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By Simon Richmond

The Trouble with Yokoso

If Japan really wants to attract more visitors, it must smarten up


Simon Richmond is a travel writer and editor

Travel around Japan and you’d be forgiven for thinking that this was a country obsessed with tourism. Practically every city, town and village boasts some unique feature, be it an aged temple or shrine, a colorful festival or tasty local produce. Millions of Japanese are well acquainted with the pleasures of Hakata ramen, Kyoto’s Ginkakuji or Sapporo’s Snow Festival. And yet for the rest of the world, Japan remains a no-go zone, languishing 33rd in terms of international tourist arrivals. Even within Asia, Japan ranks only eighth.

Aware of the huge potential to boost international tourist arrivals, the Transport Ministry has launched the Yokoso Japan campaign with the aim of attracting 10 million visitors by 2010, compared to around 6 million for 2004.

As the author of the Rough Guide to Japan and Rough Guide to Tokyo, I fully applaud the aims of this campaign and much of what is being done to assist it. This includes a bill the government is drafting to require airline, railway and other public transport operators to post signs in foreign languages, and to allow licensing of regional-specialist guides for foreign tourists. I was also pleased to read about PDAs, loaded with sightseeing info and allowing the users to connect to the Internet and make free phone calls, being made available to overseas tourists coming into Narita. It’s only a trial run for now, but I could immediately see how handy such devices would be and how in tune they are with Japan’s image as a high-tech nation.

However, as a one-time resident and frequent traveler in Japan over the last 14 years, I’m not holding my breath on lasting benefits from the campaign. I know that Japan’s international tourism problem cannot be fully solved by extra foreign-language signs or snazzy electronic gizmos. Larger issues need to be tackled, among them communication and coordination of policy between various government and private bodies.
A recent news story gives an insight into the problem. “Hokkaido Airports Struggling to Cope with Tourist Influx,” ran the headline of a story about how the northern island’s success in attracting overseas visitors on charter flights had run into a snag. Neither of Hokkaido’s international airports—Sapporo’s New Chitose and Hakodate—have enough immigration staff to cope with the increased visitors. It was taking hours to process all the arrivals. Definitely not the best introduction to a country touting itself with the word Yokoso (Welcome)!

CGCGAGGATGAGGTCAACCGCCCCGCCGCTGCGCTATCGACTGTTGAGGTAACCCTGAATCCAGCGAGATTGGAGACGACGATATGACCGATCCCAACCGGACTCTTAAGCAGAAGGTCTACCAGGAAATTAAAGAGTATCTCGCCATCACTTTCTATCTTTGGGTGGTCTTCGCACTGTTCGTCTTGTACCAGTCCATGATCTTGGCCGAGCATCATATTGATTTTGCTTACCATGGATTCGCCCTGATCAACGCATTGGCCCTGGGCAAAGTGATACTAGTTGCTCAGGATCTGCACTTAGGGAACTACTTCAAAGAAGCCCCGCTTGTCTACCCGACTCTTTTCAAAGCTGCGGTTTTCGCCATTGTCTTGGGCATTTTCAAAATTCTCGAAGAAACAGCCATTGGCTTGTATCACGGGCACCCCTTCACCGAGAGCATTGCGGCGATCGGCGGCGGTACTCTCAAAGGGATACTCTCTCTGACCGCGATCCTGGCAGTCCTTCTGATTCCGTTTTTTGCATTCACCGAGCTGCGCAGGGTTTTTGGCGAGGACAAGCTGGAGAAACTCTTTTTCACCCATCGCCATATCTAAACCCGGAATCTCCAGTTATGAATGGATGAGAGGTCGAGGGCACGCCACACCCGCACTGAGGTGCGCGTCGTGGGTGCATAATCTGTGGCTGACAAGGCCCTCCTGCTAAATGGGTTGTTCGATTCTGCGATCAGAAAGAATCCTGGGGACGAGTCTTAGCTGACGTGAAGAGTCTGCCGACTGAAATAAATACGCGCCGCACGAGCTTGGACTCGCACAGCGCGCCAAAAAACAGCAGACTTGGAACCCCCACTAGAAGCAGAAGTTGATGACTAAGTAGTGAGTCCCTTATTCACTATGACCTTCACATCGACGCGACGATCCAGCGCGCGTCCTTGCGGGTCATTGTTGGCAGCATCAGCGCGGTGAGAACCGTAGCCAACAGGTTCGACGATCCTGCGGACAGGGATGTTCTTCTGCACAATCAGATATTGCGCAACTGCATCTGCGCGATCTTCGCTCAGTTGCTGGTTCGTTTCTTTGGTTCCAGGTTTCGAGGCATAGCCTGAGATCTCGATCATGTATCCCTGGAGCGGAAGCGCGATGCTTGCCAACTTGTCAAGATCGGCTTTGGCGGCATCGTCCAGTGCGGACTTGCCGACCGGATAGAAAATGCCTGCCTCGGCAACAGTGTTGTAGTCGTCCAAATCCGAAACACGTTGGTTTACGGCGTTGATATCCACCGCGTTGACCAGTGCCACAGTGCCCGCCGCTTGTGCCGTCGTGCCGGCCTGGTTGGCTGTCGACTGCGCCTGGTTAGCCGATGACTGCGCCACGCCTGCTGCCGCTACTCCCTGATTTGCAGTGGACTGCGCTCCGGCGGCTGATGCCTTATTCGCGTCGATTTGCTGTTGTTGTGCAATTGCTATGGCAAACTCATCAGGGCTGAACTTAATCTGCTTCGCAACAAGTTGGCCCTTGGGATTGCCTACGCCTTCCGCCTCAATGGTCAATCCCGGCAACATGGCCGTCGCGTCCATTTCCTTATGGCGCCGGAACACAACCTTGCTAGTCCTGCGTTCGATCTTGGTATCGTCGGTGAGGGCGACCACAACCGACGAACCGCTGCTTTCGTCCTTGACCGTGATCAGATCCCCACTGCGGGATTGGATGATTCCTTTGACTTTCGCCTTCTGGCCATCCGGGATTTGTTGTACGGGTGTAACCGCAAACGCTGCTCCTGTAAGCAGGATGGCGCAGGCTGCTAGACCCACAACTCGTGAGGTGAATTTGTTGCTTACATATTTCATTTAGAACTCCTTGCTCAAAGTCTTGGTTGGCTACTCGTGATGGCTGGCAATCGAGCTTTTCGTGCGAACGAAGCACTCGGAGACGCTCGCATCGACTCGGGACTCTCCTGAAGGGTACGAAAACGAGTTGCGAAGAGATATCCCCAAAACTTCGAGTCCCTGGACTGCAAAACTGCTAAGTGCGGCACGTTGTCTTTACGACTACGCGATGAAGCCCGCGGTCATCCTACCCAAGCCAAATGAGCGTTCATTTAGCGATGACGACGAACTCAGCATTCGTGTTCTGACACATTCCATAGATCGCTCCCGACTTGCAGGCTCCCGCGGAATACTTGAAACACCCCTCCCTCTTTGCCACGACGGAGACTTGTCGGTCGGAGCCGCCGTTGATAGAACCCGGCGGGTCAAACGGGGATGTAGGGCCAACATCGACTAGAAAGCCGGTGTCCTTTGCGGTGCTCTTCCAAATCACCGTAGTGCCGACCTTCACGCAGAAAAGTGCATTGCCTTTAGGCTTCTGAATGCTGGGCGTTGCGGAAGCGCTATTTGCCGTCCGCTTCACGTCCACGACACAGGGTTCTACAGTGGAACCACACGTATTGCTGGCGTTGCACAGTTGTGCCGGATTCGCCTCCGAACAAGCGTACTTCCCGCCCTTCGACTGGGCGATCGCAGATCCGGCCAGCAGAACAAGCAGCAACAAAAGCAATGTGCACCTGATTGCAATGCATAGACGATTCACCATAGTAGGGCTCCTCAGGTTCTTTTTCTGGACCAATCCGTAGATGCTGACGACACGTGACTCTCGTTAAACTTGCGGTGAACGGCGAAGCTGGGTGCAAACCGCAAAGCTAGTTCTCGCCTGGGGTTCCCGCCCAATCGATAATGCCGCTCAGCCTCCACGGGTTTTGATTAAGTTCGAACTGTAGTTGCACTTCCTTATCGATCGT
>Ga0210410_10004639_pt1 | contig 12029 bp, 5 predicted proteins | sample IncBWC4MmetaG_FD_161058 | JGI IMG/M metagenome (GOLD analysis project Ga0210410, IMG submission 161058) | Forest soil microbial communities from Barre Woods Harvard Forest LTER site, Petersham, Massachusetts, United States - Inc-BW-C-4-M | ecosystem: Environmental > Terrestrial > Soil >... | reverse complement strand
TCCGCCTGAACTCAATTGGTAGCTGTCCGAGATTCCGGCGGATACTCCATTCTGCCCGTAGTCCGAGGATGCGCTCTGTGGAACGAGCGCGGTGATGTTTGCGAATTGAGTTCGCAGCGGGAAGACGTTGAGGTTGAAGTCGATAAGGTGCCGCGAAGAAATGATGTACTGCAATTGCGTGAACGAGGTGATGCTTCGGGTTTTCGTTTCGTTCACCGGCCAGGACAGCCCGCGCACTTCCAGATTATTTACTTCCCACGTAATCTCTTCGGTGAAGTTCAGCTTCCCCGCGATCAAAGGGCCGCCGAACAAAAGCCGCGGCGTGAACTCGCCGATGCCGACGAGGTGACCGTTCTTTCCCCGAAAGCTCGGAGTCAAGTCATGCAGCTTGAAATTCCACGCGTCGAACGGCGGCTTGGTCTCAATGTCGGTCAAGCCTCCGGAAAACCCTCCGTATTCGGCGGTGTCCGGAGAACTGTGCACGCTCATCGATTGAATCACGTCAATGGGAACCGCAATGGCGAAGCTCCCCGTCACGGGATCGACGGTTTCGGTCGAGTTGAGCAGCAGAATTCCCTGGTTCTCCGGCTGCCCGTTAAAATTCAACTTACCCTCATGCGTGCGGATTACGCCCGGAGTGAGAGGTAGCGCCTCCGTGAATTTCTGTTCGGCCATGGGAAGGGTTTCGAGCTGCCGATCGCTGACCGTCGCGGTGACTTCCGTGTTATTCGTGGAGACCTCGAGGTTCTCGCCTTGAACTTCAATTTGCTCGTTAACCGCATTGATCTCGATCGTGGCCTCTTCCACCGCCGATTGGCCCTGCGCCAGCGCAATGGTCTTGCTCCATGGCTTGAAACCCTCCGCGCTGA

Another example is the Japan Rail Pass. This is a fantastic travel bargain that allows visitors access to Japan via its extensive train network. However, the pass—or passes, as there are now several different types—come hedged in by rules and regulations that partly rob them of their price and convenience advantages. Why, for example, is it possible for tourists to buy a West Japan rail pass when they’re inside Japan, but not the more useful all Japan Rail Pass? Also, why not allow pass holders to pay a supplementary fee so they can use the Nozomi trains, which have practically become the default mode of transport between the key tourist cities of Tokyo and Kyoto, instead of banning them from these trains altogether?

It was during one of the guided walking tours recently launched by the Tokyo Metropolitan Government (another great initiative) that this issue really hit home. I was accompanied by a rather shy young woman who was—that rarest of creatures—a fully qualified tour guide. The national exam that allows guides like this woman to work legally is so difficult that the pass rate is less than ten percent (hence government efforts to allow less-rigorous licensing of regional tour guides). Having spent three years studying to pass her exam, this woman now worked as a guide fewer than ten times a year. It hardly constituted a career path.
Little wonder the guide was hesitant in her fractured English explanations. She was, however, a model of fluency compared to the Tokyo government official also along for the ride. Sadly, I was not surprised that such a tourism-department bureaucrat couldn’t communicate with a representative of the very market he was supposed to be courting.

Most illuminating was the fact that the two people on the tour most confident in their English ability were a retired salaryman, who was acting as a volunteer guide, and a young Japanese reporter covering the tour for the Asahi Shimbun. Both had spent much time abroad independently and were comfortable dealing with a quirky foreigner such as myself—they got my jokes and they could answer my questions. Both were ideal ambassadors for their country.

The way forward to me seemed clear. In addition to thinking of ways to tempt foreign visitors here, the Japanese government should be encouraging more of its own citizens to travel overseas, improve their language skills, and get used to interacting with foreigners. Only then will Japan be able to extend a sincere and meaningful Yokoso to overseas visitors.

Would you like to comment on this article? Send a letter to the editor at letters@metropolis.co.jp.

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